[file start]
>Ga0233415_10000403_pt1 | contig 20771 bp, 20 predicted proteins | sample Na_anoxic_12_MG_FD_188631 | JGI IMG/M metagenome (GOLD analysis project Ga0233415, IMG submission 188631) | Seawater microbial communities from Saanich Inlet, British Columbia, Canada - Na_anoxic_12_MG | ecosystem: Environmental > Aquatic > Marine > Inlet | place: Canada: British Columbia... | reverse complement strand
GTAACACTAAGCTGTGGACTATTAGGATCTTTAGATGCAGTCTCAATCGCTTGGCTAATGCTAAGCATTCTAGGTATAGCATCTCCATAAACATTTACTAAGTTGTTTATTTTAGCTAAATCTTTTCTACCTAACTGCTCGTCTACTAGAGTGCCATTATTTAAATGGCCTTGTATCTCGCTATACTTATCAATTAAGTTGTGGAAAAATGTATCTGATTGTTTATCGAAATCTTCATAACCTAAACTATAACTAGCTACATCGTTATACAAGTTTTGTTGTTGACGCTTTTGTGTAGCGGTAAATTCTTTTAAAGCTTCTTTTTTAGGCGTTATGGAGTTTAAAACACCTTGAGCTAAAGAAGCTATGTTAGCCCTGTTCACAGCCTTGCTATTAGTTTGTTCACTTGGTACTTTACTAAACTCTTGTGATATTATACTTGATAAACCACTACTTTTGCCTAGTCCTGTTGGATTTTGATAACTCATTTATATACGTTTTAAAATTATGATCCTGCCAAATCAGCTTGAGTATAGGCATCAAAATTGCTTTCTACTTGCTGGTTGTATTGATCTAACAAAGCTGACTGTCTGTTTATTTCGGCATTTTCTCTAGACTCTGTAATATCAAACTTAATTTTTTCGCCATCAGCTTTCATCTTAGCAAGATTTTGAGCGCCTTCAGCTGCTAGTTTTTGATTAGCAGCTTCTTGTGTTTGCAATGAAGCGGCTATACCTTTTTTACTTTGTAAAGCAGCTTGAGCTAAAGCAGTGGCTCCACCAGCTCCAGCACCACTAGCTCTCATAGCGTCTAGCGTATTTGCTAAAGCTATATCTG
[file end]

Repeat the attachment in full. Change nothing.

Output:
>Ga0233415_10000403_pt1 | contig 20771 bp, 20 predicted proteins | sample Na_anoxic_12_MG_FD_188631 | JGI IMG/M metagenome (GOLD analysis project Ga0233415, IMG submission 188631) | Seawater microbial communities from Saanich Inlet, British Columbia, Canada - Na_anoxic_12_MG | ecosystem: Environmental > Aquatic > Marine > Inlet | place: Canada: British Columbia... | reverse complement strand
GTAACACTAAGCTGTGGACTATTAGGATCTTTAGATGCAGTCTCAATCGCTTGGCTAATGCTAAGCATTCTAGGTATAGCATCTCCATAAACATTTACTAAGTTGTTTATTTTAGCTAAATCTTTTCTACCTAACTGCTCGTCTACTAGAGTGCCATTATTTAAATGGCCTTGTATCTCGCTATACTTATCAATTAAGTTGTGGAAAAATGTATCTGATTGTTTATCGAAATCTTCATAACCTAAACTATAACTAGCTACATCGTTATACAAGTTTTGTTGTTGACGCTTTTGTGTAGCGGTAAATTCTTTTAAAGCTTCTTTTTTAGGCGTTATGGAGTTTAAAACACCTTGAGCTAAAGAAGCTATGTTAGCCCTGTTCACAGCCTTGCTATTAGTTTGTTCACTTGGTACTTTACTAAACTCTTGTGATATTATACTTGATAAACCACTACTTTTGCCTAGTCCTGTTGGATTTTGATAACTCATTTATATACGTTTTAAAATTATGATCCTGCCAAATCAGCTTGAGTATAGGCATCAAAATTGCTTTCTACTTGCTGGTTGTATTGATCTAACAAAGCTGACTGTCTGTTTATTTCGGCATTTTCTCTAGACTCTGTAATATCAAACTTAATTTTTTCGCCATCAGCTTTCATCTTAGCAAGATTTTGAGCGCCTTCAGCTGCTAGTTTTTGATTAGCAGCTTCTTGTGTTTGCAATGAAGCGGCTATACCTTTTTTACTTTGTAAAGCAGCTTGAGCTAAAGCAGTGGCTCCACCAGCTCCAGCACCACTAGCTCTCATAGCGTCTAGCGTATTTGCTAAAGCTATATCTG